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Fueled by Disappointing Finish at NCAAs in 2017, Tiger Open Crew Driven to Succeed This Spring

OPEN FOR BUSINESS: The Princeton University open women’s varsity eight shows its form in a recent race. The Tiger had a mixed result last Saturday, topping Yale to retain the Eisenberg Cup but falling to Iowa in the three-boat race. Princeton, now 10-1, returns to action when it heads south to face the University of Virginia in Charlottesville, Va. on April 21. (Photo Courtesy of Princeton’s Office of Athletic Communications)

By Bill Alden

After rolling through the regular season last spring with an 11-0 and winning the Ivy League Championships, the Princeton University open women’s varsity eight hit a roadblock at the NCAA championships.

Failing to make the Grand Final, the Tigers took third in the Petite Final to place ninth overall, putting a damper on an otherwise superb campaign. 

The bitter taste left from that disappointment has served to give the squad’s returning rowers a little extra motivation heading into 2018.

“The team is very driven this year; there was some disappointment after the national championships, it is true,” said Princeton head coach Lori Dauphiny.

“I think that has fueled them to some extent. We had a decent fall but it wasn’t as if we won everything. They knew that there was still more work to be done going into the spring season. They have really done a nice job of just staying at it.”

The squad’s veterans have set a tone of diligence. “We do have a core of seniors and they are a good group with a very good attitude and the junior class is also strong,” said Dauphiny “It is a combo of the upperclassmen leading the team.”

To better prepare for postseason competition, Princeton has beefed up its schedule, adding foes from different regions in addition to its normal Ivy League slate.

“It is really the future for women’s rowing,” said Dauphiny, whose team has already faced Michigan, Notre Dame, and Iowa this spring with Virginia, Syracuse, and Wisconsin on the horizon.

“For us to be invited to the national championship, you have to show speed within your season and not only in your conference. You also need to show that your conference is strong across the country.”

Last Saturday, the Tigers combined an Ivy race against Yale  and a matchup with Big 10 foe Iowa. Princeton topped Yale to win the Eisenberg Cup but finished second behind Iowa in suffering its first defeat of the spring.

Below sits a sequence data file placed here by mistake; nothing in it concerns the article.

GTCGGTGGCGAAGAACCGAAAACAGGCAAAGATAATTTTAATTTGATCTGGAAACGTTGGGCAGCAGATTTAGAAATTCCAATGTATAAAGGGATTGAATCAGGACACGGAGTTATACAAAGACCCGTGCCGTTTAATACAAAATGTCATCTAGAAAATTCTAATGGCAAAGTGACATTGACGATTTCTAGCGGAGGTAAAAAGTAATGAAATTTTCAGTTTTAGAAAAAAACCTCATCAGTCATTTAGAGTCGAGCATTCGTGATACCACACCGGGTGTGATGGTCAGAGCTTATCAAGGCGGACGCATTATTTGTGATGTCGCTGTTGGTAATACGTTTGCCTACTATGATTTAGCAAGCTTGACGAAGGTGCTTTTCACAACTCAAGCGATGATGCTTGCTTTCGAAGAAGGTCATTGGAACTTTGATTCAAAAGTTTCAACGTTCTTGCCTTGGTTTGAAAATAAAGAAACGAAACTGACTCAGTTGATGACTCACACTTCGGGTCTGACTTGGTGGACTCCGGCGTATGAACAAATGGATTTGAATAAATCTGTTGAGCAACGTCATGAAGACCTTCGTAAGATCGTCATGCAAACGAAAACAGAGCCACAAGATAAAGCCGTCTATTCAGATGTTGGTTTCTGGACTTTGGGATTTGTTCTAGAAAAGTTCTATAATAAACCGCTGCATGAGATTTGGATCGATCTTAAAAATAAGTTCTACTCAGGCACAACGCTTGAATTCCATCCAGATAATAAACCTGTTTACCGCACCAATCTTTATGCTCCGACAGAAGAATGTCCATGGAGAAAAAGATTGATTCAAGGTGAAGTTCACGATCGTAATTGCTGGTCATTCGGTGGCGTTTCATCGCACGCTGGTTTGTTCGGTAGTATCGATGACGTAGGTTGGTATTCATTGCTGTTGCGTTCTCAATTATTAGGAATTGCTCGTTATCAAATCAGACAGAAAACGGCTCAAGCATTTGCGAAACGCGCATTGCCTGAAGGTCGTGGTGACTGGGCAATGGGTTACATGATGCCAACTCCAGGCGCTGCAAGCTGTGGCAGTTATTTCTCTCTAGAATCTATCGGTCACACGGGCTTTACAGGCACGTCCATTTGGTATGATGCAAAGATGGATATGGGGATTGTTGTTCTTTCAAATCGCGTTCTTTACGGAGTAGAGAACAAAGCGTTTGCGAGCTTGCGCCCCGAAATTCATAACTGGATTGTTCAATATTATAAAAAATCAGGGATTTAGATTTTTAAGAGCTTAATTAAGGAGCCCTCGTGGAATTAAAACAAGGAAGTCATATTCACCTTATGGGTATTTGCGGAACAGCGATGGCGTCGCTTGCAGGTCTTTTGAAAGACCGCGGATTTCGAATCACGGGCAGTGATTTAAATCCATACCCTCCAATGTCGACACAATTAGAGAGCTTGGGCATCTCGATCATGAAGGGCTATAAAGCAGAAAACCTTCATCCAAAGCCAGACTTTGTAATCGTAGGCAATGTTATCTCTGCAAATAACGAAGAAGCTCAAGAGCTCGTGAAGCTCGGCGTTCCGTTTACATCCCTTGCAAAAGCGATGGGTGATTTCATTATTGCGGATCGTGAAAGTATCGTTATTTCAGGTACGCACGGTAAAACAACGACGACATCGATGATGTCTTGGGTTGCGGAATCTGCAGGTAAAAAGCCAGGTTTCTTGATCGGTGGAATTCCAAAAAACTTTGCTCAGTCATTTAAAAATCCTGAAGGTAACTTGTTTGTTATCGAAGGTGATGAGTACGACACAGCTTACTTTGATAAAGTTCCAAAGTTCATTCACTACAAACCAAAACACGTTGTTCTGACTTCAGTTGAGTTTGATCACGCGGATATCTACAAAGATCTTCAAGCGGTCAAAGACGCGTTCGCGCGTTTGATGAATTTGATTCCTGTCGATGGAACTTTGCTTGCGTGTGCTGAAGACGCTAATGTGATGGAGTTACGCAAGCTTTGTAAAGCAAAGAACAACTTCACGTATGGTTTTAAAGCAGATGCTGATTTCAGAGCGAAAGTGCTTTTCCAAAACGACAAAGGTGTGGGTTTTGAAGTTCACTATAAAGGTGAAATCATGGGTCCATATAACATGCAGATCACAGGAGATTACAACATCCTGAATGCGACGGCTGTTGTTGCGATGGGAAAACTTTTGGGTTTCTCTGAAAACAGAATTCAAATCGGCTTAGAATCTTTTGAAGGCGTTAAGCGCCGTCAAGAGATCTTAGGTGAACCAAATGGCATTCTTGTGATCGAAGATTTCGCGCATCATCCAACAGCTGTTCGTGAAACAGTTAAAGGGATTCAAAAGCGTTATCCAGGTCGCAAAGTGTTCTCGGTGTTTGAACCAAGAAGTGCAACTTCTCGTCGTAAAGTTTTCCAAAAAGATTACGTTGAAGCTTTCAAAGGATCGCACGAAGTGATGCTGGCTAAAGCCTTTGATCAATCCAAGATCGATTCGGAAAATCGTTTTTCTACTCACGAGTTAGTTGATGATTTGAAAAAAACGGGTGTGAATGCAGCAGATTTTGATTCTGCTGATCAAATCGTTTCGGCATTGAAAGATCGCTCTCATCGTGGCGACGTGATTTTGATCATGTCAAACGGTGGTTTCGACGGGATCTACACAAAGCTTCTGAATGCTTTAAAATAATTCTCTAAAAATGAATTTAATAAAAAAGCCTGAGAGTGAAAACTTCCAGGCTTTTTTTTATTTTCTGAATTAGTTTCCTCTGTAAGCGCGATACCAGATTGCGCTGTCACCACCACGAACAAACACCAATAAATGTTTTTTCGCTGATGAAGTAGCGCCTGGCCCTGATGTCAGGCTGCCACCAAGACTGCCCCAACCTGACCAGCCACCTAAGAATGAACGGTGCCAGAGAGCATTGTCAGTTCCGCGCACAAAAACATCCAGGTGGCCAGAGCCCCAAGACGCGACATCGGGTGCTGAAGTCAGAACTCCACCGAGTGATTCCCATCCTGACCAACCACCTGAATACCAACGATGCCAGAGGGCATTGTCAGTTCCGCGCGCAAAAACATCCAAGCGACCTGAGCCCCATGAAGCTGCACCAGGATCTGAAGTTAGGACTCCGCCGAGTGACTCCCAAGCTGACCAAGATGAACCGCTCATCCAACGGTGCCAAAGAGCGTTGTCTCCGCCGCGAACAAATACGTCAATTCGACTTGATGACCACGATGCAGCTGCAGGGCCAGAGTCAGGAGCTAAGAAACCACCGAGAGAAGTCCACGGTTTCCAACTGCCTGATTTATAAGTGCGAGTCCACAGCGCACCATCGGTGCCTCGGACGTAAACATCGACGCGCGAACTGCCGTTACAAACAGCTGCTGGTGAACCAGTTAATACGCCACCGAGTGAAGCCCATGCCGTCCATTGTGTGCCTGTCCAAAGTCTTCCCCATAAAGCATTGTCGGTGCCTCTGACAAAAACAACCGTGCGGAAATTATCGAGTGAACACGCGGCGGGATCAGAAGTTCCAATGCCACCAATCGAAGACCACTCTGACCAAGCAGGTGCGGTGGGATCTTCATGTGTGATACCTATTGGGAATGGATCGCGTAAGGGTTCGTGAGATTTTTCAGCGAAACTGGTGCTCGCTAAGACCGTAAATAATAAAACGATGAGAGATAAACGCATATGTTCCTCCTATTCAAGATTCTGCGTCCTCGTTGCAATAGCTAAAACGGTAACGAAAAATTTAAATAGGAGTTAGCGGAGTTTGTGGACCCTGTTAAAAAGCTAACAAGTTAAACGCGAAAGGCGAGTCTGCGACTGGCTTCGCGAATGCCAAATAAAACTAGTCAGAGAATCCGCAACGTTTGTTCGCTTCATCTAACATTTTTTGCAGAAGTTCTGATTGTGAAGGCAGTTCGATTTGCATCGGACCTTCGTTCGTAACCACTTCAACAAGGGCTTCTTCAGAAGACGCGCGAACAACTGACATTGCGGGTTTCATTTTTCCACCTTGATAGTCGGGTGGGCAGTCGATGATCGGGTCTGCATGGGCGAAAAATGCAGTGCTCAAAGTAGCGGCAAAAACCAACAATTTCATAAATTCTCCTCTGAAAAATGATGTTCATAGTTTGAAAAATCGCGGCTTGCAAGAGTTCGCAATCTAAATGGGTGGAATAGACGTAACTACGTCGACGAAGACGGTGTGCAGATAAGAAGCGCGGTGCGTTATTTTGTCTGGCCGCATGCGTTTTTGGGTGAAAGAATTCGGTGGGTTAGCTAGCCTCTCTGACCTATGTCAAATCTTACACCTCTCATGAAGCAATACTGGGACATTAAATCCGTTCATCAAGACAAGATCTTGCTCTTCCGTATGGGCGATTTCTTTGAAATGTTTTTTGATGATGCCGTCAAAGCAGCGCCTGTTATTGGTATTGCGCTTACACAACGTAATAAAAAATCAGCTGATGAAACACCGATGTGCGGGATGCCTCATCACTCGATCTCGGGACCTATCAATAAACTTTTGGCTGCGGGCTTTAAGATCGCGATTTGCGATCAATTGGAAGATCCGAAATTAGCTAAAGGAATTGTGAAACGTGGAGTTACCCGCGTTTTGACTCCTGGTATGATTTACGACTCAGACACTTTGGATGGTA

“It was mixed feelings; I was not surprised by Iowa because I had been tracking their progress; they have raced some good teams and they have done well against them,” said Dauphiny, whose top boat clocked a time of 6:13.5 over the 2,000-meter course on Lake Carnegie with Iowa posting a winning time of 6:10.8 and Yale taking third in 6:17.1.

“Most recently they raced Michigan and beat them by 13 seconds. We beat Michigan by five so I knew that they were going to be fast and they were. We lost to a very good crew, that is a good boat. It was nice to retain the Eisenberg Cup; that was important to us. Yale is also a strong, formidable crew and we knew that. It was live and learn.”

In Dauphiny’s view, her rowers will learn from the setback. “It is good to handle a loss; when you lose you can either feel sorry for yourself or you can figure out what the next step is,” said Dauphiny.

“We talked as a team that we are only halfway through our season so we have time to grow and learn from the lessons this weekend. I think race strategy is one; also learning how to be down and come from behind and learning how to race multiple boats.”

With Princeton, now 10-1, heading south to face the University of Virginia in Charlottesville, Va. on April 21, Dauphiny will be looking for that growth.

“It is going to be very important to handle the challenges of a new course that we have never been on before,” said Dauphiny.

“We need to get a little more race savvy. This is a dual race so it has its own element. We can improve upon some of the mistakes that we made last weekend. Each boat has different things that they are working on; each boat has different parts of the race that they wanted to focus on. It can make us stronger and it can make us more aware of the weaknesses that we have.”

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